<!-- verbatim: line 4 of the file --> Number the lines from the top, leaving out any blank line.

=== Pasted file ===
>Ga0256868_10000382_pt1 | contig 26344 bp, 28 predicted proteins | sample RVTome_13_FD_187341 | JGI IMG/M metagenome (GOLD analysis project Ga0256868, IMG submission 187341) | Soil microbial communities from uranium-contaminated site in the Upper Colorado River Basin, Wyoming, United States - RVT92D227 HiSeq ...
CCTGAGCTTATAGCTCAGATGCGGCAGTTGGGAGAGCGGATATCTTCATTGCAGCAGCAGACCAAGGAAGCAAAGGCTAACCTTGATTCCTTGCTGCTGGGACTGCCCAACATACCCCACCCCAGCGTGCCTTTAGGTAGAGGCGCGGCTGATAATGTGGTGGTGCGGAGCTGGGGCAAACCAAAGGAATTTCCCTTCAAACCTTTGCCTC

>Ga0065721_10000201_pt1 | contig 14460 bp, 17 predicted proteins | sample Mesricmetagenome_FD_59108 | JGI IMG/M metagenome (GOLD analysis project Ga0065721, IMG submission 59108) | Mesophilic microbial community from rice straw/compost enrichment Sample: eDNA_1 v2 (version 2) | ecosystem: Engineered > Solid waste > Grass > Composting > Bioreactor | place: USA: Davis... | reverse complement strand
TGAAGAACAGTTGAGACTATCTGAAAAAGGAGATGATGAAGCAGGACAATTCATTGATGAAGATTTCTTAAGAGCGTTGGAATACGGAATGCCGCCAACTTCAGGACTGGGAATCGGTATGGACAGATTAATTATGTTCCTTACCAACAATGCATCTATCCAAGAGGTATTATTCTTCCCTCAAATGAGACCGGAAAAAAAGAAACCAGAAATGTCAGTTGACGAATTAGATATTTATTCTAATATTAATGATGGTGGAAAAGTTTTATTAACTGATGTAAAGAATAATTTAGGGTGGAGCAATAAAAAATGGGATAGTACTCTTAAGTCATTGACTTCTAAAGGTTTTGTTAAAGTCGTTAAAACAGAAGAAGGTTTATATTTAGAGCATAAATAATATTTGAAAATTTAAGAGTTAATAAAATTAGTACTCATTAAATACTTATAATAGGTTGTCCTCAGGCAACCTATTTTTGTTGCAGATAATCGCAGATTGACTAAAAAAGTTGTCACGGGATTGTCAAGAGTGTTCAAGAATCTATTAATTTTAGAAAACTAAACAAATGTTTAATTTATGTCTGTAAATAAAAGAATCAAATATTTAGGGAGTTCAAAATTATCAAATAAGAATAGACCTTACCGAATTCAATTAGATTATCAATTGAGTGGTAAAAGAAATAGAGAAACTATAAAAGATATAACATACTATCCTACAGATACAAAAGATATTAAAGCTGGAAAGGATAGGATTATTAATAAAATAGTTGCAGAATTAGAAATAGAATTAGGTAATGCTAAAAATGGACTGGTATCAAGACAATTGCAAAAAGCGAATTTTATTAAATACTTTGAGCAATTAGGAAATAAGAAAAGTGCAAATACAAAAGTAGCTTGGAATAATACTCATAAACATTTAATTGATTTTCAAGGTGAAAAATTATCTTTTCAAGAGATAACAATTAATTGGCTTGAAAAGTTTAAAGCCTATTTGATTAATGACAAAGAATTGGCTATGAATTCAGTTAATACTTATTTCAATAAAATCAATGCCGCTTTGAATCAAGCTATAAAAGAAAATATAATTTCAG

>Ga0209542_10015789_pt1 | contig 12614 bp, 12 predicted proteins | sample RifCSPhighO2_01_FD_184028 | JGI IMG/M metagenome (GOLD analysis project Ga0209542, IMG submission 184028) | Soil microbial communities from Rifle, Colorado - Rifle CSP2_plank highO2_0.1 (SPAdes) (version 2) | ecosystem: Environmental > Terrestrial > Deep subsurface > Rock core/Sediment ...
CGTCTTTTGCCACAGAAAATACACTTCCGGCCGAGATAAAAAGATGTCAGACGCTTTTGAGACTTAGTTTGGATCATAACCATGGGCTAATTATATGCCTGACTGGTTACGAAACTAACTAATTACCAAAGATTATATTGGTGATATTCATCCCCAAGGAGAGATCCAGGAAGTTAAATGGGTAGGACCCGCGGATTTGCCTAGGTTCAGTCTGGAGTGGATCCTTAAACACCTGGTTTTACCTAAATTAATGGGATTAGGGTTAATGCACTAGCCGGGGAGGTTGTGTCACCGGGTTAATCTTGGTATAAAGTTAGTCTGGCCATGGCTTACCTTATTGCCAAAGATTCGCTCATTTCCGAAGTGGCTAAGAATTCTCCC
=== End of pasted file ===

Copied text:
TGAAGAACAGTTGAGACTATCTGAAAAAGGAGATGATGAAGCAGGACAATTCATTGATGAAGATTTCTTAAGAGCGTTGGAATACGGAATGCCGCCAACTTCAGGACTGGGAATCGGTATGGACAGATTAATTATGTTCCTTACCAACAATGCATCTATCCAAGAGGTATTATTCTTCCCTCAAATGAGACCGGAAAAAAAGAAACCAGAAATGTCAGTTGACGAATTAGATATTTATTCTAATATTAATGATGGTGGAAAAGTTTTATTAACTGATGTAAAGAATAATTTAGGGTGGAGCAATAAAAAATGGGATAGTACTCTTAAGTCATTGACTTCTAAAGGTTTTGTTAAAGTCGTTAAAACAGAAGAAGGTTTATATTTAGAGCATAAATAATATTTGAAAATTTAAGAGTTAATAAAATTAGTACTCATTAAATACTTATAATAGGTTGTCCTCAGGCAACCTATTTTTGTTGCAGATAATCGCAGATTGACTAAAAAAGTTGTCACGGGATTGTCAAGAGTGTTCAAGAATCTATTAATTTTAGAAAACTAAACAAATGTTTAATTTATGTCTGTAAATAAAAGAATCAAATATTTAGGGAGTTCAAAATTATCAAATAAGAATAGACCTTACCGAATTCAATTAGATTATCAATTGAGTGGTAAAAGAAATAGAGAAACTATAAAAGATATAACATACTATCCTACAGATACAAAAGATATTAAAGCTGGAAAGGATAGGATTATTAATAAAATAGTTGCAGAATTAGAAATAGAATTAGGTAATGCTAAAAATGGACTGGTATCAAGACAATTGCAAAAAGCGAATTTTATTAAATACTTTGAGCAATTAGGAAATAAGAAAAGTGCAAATACAAAAGTAGCTTGGAATAATACTCATAAACATTTAATTGATTTTCAAGGTGAAAAATTATCTTTTCAAGAGATAACAATTAATTGGCTTGAAAAGTTTAAAGCCTATTTGATTAATGACAAAGAATTGGCTATGAATTCAGTTAATACTTATTTCAATAAAATCAATGCCGCTTTGAATCAAGCTATAAAAGAAAATATAATTTCAG